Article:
LaCie pumps more data down USB 3 link
Dual drive uses USB 3 better
LaCie is prepping dual drive RAIDed storage box delivering up to 275MB/sec across its USB 3.0 link.
The product is the 2Big USB 3.0, with two hard drives, a maximum capacity of 4TB - ergo 2 X 2TB 3.5-inch hard SATA drives - and either RAID 0 or RAID 1 configurations. It uses a dual USB 3.0 SATA and RAID bridge controller from Symwave. The 275MB/sec speed is for burst read transfers of uncompressed video.
LaCie says its fast new box "reaches the highest throughput ever achieved in a USB 3.0 external storage product" and it is faster than the Buffalo HD-HXU3 single drive external storage box and its up to 130MB/sec figure. The LaCie claims indicate that the reason for slow USB 3.0 link performance in single drive products is largely down to the SATA drive's inability to pump data fast enough through the link, or, indeed, receive it. Having two drives streaming off data pushes more data down the USB 3 pipe.
We don't know the intermediate capacity points for LaCie's USB 3.0 2Big and neither do we know the prices yet, but it will come with both PC and Mac backup software. LaCie and Symway will demo the box at CES 2010 in Las Vegas in January.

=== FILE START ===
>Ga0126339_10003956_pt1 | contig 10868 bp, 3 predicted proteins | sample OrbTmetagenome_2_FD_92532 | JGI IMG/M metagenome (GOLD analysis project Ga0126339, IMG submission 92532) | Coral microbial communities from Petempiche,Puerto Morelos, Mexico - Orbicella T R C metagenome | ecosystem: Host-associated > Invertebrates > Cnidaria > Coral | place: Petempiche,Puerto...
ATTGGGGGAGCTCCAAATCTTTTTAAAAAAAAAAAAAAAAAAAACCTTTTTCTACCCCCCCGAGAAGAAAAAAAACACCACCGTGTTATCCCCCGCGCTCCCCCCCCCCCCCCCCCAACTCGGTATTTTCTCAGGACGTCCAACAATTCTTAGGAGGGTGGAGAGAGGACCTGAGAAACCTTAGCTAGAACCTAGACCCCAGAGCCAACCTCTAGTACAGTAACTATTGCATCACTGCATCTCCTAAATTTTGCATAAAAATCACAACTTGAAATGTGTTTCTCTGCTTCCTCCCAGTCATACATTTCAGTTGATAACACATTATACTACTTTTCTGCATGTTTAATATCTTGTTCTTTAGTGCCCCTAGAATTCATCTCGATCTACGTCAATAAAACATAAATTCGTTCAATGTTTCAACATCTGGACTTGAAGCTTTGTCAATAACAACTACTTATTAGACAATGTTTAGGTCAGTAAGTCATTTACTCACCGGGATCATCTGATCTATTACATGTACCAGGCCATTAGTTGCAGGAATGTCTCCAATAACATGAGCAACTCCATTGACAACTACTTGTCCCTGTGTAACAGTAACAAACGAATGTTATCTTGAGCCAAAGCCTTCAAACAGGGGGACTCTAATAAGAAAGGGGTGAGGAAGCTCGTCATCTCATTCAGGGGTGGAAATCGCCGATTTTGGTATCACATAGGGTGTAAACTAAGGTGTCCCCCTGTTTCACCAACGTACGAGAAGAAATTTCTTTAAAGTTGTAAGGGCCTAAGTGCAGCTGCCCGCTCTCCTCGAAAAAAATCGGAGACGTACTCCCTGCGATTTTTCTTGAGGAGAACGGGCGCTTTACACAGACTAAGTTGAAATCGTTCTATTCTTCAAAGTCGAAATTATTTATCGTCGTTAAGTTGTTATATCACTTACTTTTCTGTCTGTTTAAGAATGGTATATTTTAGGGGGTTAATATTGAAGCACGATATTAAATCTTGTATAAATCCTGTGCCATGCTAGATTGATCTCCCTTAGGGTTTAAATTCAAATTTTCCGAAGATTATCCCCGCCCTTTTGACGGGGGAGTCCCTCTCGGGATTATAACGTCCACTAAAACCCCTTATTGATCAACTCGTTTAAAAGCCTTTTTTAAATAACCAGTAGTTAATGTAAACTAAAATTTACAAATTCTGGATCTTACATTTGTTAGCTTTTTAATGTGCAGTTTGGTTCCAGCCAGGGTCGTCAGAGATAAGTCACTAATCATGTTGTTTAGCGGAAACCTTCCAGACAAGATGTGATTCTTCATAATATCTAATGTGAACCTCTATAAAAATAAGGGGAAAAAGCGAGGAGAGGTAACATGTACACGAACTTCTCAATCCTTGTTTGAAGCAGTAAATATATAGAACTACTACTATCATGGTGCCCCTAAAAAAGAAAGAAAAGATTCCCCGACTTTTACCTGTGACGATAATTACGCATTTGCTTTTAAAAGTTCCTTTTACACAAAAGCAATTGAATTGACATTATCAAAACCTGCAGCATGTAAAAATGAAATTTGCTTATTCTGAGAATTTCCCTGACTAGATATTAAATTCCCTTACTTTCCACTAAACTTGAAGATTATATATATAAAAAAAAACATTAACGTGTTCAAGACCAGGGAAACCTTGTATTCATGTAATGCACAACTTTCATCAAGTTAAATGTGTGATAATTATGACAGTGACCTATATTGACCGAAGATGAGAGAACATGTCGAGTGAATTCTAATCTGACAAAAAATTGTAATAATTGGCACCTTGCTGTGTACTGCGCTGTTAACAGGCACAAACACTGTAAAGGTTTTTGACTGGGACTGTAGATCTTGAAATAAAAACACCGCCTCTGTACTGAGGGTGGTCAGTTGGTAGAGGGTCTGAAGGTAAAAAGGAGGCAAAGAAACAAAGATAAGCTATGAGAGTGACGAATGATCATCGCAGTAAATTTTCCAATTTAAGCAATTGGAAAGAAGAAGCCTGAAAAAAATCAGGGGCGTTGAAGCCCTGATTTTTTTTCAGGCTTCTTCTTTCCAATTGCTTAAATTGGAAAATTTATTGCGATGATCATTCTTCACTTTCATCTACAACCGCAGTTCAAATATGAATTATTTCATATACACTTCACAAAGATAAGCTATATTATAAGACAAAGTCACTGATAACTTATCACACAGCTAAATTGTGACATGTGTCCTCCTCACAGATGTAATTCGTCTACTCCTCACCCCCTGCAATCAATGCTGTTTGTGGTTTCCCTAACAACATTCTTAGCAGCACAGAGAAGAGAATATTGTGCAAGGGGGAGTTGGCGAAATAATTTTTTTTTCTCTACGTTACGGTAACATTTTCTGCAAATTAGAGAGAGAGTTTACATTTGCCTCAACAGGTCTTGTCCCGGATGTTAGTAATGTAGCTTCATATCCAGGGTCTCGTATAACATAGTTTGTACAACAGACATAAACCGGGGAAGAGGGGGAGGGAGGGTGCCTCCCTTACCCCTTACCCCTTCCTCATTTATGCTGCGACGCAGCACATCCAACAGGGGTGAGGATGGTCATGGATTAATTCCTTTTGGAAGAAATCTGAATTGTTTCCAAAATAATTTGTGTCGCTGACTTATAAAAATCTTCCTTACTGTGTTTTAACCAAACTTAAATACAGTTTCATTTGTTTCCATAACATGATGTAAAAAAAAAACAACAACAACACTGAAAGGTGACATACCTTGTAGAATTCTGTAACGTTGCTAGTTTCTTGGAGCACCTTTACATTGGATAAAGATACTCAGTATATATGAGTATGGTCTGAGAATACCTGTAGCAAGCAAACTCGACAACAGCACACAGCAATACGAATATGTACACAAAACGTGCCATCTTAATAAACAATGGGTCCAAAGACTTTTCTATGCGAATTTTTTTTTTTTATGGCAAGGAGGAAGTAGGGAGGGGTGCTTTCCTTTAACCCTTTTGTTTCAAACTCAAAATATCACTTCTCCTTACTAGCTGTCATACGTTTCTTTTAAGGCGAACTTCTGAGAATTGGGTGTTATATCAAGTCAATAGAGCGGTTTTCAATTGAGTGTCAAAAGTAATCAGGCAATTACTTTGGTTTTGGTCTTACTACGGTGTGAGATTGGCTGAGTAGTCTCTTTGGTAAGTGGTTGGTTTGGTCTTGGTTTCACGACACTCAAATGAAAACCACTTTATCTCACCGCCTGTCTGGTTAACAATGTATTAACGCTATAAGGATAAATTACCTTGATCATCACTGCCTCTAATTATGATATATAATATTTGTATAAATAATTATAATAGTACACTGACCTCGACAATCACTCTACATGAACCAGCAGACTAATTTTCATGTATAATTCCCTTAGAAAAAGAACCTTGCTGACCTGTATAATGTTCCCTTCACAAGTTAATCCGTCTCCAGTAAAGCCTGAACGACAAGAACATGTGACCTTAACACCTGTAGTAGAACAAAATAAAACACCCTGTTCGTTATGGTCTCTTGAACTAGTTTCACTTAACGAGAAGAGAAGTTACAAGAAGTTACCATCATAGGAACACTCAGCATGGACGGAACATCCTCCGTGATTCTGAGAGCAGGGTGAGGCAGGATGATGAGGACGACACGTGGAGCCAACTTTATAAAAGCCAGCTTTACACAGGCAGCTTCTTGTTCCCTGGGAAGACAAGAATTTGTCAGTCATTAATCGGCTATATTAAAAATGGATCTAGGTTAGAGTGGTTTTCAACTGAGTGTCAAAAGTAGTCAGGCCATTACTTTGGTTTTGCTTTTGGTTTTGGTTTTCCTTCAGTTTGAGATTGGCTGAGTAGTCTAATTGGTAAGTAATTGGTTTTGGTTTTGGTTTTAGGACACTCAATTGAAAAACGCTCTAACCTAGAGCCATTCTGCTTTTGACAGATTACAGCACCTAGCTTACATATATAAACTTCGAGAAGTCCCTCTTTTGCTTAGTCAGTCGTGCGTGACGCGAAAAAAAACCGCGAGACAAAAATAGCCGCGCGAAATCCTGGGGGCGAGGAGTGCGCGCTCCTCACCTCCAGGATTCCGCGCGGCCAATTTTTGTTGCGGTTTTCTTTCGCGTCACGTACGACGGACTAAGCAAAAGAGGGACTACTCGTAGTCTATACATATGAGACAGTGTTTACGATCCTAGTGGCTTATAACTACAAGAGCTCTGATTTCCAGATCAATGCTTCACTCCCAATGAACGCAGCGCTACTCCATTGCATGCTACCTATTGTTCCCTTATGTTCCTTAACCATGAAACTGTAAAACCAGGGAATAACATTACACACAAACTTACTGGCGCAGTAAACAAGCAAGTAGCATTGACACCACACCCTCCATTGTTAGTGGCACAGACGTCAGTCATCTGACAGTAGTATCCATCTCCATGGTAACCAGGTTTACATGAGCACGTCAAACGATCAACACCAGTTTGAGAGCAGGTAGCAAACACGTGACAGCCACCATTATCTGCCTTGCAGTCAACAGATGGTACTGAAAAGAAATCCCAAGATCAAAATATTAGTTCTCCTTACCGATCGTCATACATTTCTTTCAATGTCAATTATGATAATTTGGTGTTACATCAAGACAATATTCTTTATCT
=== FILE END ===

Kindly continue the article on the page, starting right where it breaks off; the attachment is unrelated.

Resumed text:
LaCie says it "will launch a full range of [USB 3.0] products in the coming months." Good-oh. ®
not really 4TB is it?
More like 3.72TB before filesystem overhead.
There is no file system overhead.
There is no significant capacity lost due to overhead.
They are using different units of measurement.
Hard drive manufacturers consider a TB to be one trillion bytes.
Most operating systems report a TB to be 1024^4 bytes.
Its like the rope manufacturers are selling rope by the foot. But you are measuring it in meters, dividing it by 3 and wondering where the missing rope went.
USB 3.0 is not the bottleneck.
I should make it clear. USB 3.0 is not a bottleneck here; it's the speed at which the drives can pump data into the USB 3.0 pipe, which is why multi-drive USB external storage arrays are a good thing in terms of bumping up deliverable I/O speed through the wire.